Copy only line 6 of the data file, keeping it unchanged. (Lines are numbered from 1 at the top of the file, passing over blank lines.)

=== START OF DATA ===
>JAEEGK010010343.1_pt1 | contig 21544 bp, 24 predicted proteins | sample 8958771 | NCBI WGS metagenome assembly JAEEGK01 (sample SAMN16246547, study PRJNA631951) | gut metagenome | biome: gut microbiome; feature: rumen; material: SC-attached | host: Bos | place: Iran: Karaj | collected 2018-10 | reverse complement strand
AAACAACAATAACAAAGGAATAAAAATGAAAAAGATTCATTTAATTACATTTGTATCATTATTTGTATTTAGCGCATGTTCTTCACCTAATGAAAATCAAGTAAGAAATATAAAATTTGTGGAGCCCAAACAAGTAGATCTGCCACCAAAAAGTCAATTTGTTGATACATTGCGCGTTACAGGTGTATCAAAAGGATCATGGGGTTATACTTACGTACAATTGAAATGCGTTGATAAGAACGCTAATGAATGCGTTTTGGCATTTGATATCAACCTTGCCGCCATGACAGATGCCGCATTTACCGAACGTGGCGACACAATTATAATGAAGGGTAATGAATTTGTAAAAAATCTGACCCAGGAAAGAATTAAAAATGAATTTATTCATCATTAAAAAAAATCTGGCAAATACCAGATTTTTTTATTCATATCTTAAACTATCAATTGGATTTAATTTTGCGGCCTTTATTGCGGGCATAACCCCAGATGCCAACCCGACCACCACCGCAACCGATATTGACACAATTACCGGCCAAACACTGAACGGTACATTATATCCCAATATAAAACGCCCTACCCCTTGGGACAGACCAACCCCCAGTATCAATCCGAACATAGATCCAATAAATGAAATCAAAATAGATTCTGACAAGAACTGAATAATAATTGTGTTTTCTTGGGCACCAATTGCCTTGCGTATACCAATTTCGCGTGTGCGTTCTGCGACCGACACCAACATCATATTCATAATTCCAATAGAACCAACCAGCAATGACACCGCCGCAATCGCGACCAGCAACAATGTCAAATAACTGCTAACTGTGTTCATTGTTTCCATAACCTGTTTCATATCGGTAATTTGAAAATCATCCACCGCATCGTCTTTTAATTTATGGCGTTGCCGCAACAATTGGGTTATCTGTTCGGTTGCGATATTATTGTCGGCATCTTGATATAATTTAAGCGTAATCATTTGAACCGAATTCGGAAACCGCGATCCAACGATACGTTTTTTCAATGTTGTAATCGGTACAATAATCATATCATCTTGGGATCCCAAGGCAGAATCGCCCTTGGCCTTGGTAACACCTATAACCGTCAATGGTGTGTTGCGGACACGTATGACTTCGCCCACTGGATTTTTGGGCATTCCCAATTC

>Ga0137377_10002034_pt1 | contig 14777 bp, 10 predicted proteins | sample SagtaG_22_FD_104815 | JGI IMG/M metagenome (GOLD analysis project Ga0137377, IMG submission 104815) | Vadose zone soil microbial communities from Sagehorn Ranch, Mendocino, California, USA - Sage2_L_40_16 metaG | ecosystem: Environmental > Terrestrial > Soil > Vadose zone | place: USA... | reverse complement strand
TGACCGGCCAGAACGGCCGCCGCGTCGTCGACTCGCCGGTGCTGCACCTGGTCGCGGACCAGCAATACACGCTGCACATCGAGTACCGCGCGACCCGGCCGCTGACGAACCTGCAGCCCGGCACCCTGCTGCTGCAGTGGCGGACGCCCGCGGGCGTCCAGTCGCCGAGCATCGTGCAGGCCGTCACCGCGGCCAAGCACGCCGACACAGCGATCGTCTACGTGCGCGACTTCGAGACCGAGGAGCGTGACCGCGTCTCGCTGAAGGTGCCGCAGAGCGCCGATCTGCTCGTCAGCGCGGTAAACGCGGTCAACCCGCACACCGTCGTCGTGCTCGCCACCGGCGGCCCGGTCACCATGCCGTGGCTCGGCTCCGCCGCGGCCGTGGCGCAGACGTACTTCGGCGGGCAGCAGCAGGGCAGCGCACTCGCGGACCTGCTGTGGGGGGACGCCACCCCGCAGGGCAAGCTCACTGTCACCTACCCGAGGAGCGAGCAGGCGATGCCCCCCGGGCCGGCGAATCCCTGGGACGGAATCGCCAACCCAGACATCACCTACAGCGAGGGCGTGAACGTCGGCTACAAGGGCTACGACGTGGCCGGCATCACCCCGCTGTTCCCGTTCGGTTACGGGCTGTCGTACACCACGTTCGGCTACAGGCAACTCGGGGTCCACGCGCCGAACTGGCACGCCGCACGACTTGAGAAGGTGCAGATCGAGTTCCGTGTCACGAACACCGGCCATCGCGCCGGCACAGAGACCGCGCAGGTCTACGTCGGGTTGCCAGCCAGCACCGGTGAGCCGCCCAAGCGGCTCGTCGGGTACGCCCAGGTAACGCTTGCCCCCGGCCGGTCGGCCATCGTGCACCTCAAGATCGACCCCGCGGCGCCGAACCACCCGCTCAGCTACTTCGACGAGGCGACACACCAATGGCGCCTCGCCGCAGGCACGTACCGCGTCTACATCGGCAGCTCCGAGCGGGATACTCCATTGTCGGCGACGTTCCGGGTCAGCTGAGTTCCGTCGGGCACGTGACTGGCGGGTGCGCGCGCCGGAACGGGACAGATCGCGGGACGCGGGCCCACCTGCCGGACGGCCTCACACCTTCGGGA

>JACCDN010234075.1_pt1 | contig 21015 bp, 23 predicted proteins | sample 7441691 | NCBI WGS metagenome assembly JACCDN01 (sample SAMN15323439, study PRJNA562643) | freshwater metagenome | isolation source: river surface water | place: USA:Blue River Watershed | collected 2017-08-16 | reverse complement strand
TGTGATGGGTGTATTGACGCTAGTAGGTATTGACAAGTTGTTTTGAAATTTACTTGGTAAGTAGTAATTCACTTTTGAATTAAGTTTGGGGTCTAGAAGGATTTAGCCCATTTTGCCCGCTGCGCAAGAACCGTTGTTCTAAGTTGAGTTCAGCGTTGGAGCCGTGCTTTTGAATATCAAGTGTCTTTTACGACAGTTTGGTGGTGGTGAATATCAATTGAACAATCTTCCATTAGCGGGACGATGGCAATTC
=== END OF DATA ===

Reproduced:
TGTGATGGGTGTATTGACGCTAGTAGGTATTGACAAGTTGTTTTGAAATTTACTTGGTAAGTAGTAATTCACTTTTGAATTAAGTTTGGGGTCTAGAAGGATTTAGCCCATTTTGCCCGCTGCGCAAGAACCGTTGTTCTAAGTTGAGTTCAGCGTTGGAGCCGTGCTTTTGAATATCAAGTGTCTTTTACGACAGTTTGGTGGTGGTGAATATCAATTGAACAATCTTCCATTAGCGGGACGATGGCAATTC